More so often, employees are groping in the dark and have little to no idea on their future career prospects with their current company, this propels attrition in organisations. Hence, one of the keys to employee retention is to communicate vividly to all employees about the long-term organisational goals.
Further, HR managers should facilitate candid face-to-face interaction with every employee to discuss their future career path and recognise their contribution towards the higher objective. This makes employees feel valued towards their job and respected for their contribution towards the organisation goals.
An interesting finding according to a recent research study by Robert Half Finance & Accounting found that employees want more feedback on their future from the boss. Nearly one in three (28 per cent) professionals said their managers never discuss their career paths with them.
The data further suggests that professionals are hungry for this valuable information to see themselves as an integral part of the bigger picture: 41 per cent said they would like to discuss their career paths at least quarterly; another 45 per cent want to review their options annually.
“Managers who engage their employees in regular career conversations demonstrate a vested interest in their staff’s growth, underscoring their commitment to retention and professional development,” said Greg Scileppi, president of Robert Half, International Staffing Operations.
Here are three key tips for managers on how to conduct career path discussions with employees:
- Ask employees about their objectives. Never assume you know where team members want to take their careers – not everyone wants to follow a linear path to the top. If you don’t know where staff members want to go, you can’t help them get there.
- Be up front about expectations. Educate your employees about the experience or skills needed to reach their goals, and then lay out a specific plan – including leadership development, mentoring and training opportunities – to help them achieve success.
- Don’t wait for the annual performance review. Set periodic check-ins with your employees to discuss their progress or where they need to make improvements to move up within your organization.
See: Employer Feedback: 5 Things Your Boss Would Like to Know
To substantiate the above information, recent findings and recommendation by Eagle Hill Consulting detailed in a whitepaper titled, Feedback on Feedback, Five Ways to Create a Constructive Feedback Culture reveal that despite the high value many employees place on feedback, only 60 percent of respondents report that their work environment supports a culture of feedback. Only 44 percent said that they receive regular feedback on their work.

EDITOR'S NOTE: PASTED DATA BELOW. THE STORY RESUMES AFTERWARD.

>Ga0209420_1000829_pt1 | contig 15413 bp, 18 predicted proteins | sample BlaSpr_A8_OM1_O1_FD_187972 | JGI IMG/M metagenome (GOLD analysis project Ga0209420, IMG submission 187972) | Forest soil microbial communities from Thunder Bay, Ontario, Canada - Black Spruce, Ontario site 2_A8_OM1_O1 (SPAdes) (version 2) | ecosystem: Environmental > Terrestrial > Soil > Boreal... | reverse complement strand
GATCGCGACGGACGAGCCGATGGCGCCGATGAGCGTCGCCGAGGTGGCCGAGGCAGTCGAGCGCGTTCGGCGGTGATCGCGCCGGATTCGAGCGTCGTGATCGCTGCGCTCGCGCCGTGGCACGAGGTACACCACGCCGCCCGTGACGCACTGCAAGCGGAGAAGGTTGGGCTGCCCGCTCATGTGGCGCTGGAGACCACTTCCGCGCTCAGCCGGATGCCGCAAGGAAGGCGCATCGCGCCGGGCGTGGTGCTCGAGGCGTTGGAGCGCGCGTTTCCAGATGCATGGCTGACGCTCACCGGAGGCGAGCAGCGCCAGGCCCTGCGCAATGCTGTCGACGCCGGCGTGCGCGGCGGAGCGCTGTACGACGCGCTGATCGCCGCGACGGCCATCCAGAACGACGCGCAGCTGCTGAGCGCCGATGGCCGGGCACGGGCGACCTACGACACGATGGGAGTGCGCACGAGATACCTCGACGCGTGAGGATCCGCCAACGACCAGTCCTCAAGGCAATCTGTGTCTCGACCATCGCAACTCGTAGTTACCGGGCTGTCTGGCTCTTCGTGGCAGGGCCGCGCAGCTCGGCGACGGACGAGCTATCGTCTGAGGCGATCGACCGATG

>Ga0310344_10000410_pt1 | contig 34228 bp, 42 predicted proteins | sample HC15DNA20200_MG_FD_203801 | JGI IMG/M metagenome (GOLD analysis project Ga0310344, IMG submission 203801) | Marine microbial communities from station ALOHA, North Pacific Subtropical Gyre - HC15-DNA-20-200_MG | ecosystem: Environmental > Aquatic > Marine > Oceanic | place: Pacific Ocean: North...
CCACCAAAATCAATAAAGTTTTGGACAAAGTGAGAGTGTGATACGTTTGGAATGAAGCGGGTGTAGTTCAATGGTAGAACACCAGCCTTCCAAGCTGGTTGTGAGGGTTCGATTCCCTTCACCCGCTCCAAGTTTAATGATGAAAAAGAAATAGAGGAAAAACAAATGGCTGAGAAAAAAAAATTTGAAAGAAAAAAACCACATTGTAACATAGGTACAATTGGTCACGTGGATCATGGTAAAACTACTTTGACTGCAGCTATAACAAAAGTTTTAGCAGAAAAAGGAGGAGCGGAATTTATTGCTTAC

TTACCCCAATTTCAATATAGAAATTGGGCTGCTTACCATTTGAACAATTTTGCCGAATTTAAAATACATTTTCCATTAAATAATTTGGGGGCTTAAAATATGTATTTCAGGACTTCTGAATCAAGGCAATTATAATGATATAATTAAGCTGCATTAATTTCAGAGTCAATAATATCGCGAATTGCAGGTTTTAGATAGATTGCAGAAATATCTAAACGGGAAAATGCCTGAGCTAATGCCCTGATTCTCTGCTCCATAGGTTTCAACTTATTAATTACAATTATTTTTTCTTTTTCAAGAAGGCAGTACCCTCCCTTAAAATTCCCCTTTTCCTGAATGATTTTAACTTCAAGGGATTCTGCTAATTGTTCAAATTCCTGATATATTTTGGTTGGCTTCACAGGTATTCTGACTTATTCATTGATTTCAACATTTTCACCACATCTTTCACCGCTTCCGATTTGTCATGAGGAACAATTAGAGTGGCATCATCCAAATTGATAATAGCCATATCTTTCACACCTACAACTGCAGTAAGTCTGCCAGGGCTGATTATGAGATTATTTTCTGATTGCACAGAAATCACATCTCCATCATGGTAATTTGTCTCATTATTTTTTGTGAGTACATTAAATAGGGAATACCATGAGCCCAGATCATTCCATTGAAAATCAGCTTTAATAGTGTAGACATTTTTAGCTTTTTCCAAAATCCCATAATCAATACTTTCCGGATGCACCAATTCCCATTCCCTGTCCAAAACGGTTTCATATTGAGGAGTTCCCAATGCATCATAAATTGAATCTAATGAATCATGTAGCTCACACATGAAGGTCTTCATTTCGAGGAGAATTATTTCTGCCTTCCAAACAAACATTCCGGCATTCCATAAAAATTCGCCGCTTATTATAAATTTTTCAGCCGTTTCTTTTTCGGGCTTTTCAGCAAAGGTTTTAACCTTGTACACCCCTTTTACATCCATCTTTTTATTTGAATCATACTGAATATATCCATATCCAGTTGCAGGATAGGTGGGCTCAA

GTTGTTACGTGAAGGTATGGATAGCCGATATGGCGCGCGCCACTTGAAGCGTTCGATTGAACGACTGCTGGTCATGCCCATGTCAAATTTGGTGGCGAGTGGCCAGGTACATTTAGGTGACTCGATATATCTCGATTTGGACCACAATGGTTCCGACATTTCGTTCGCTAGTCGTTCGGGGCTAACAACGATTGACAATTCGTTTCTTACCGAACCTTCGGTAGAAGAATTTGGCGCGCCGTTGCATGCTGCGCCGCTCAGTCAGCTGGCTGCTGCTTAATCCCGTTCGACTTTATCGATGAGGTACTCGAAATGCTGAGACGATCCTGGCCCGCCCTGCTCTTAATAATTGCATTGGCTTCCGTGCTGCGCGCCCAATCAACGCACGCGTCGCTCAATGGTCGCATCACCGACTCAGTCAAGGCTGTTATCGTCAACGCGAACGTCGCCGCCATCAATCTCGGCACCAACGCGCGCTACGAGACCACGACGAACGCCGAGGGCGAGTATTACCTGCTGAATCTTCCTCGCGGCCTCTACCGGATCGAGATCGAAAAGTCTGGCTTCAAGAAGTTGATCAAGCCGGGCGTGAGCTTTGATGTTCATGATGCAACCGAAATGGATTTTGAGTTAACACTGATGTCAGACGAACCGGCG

Eagle Hill Consulting proposes five small steps in Feedback on Feedback that organizations can take to improve the practice of employees and supervisors giving, receiving, and soliciting feedback:
- Provide frequent feedback. Organizations should create formal and informal channels that facilitate frequent peer and supervisorial feedback instead of relying exclusively on annual or semi-annual performance appraisal cycles. Nearly 60 percent of surveyed respondents reported that they would like to receive feedback on a daily or weekly basis—a number that increased to 72 percent for employees under age 30.
- Deliver feedback in person. The majority of employees, 78 percent, preferred to receive feedback in person. Emailing feedback or discussing it over the phone may be the only option in a time-crunch or with a geographically dispersed staff, but these should not be the go-to methods of communication.
- Recognize when changes are made as a result of feedback. It takes practice to develop a comfort level with constructively soliciting and receiving feedback. A key way to support feedback is to recognize when employees make improvements as a result of it.
- Encourage peer and “360 degree” feedback. More than 85 percent of survey respondents stated that they receive feedback primarily from their supervisors and more than 75 percent believe that feedback is valuable. About 45 percent of respondents also value feedback from their peers and clients or customers, yet less than 30 percent said they receive it. Organizations can address this gap by fostering a supportive, comfortable workplace with appropriate systems in place that enable employees to receive additional feedback from their peers or clients.
- Offer feedback training for both supervisors and employees. Company-wide trainings help set expectations, promote and reinforce best practices, share helpful resources, and rally a workforce to take steps to change together. However, the survey showed that only about a quarter of organizations provide any feedback-related training for employees or supervisors and less than 10 percent offered trainings on how to receive and solicit feedback. Organizations can start small with an introductory training session.
Scileppi added: “These essential discussions provide supervisors the chance to not only boost employee morale, but also to gain valuable feedback about the business and improve internal operations through ongoing staff insight.”
Also read: [Employee Retention Tips] 10 Ways to Retain an Employee
Image credit: flickr.com
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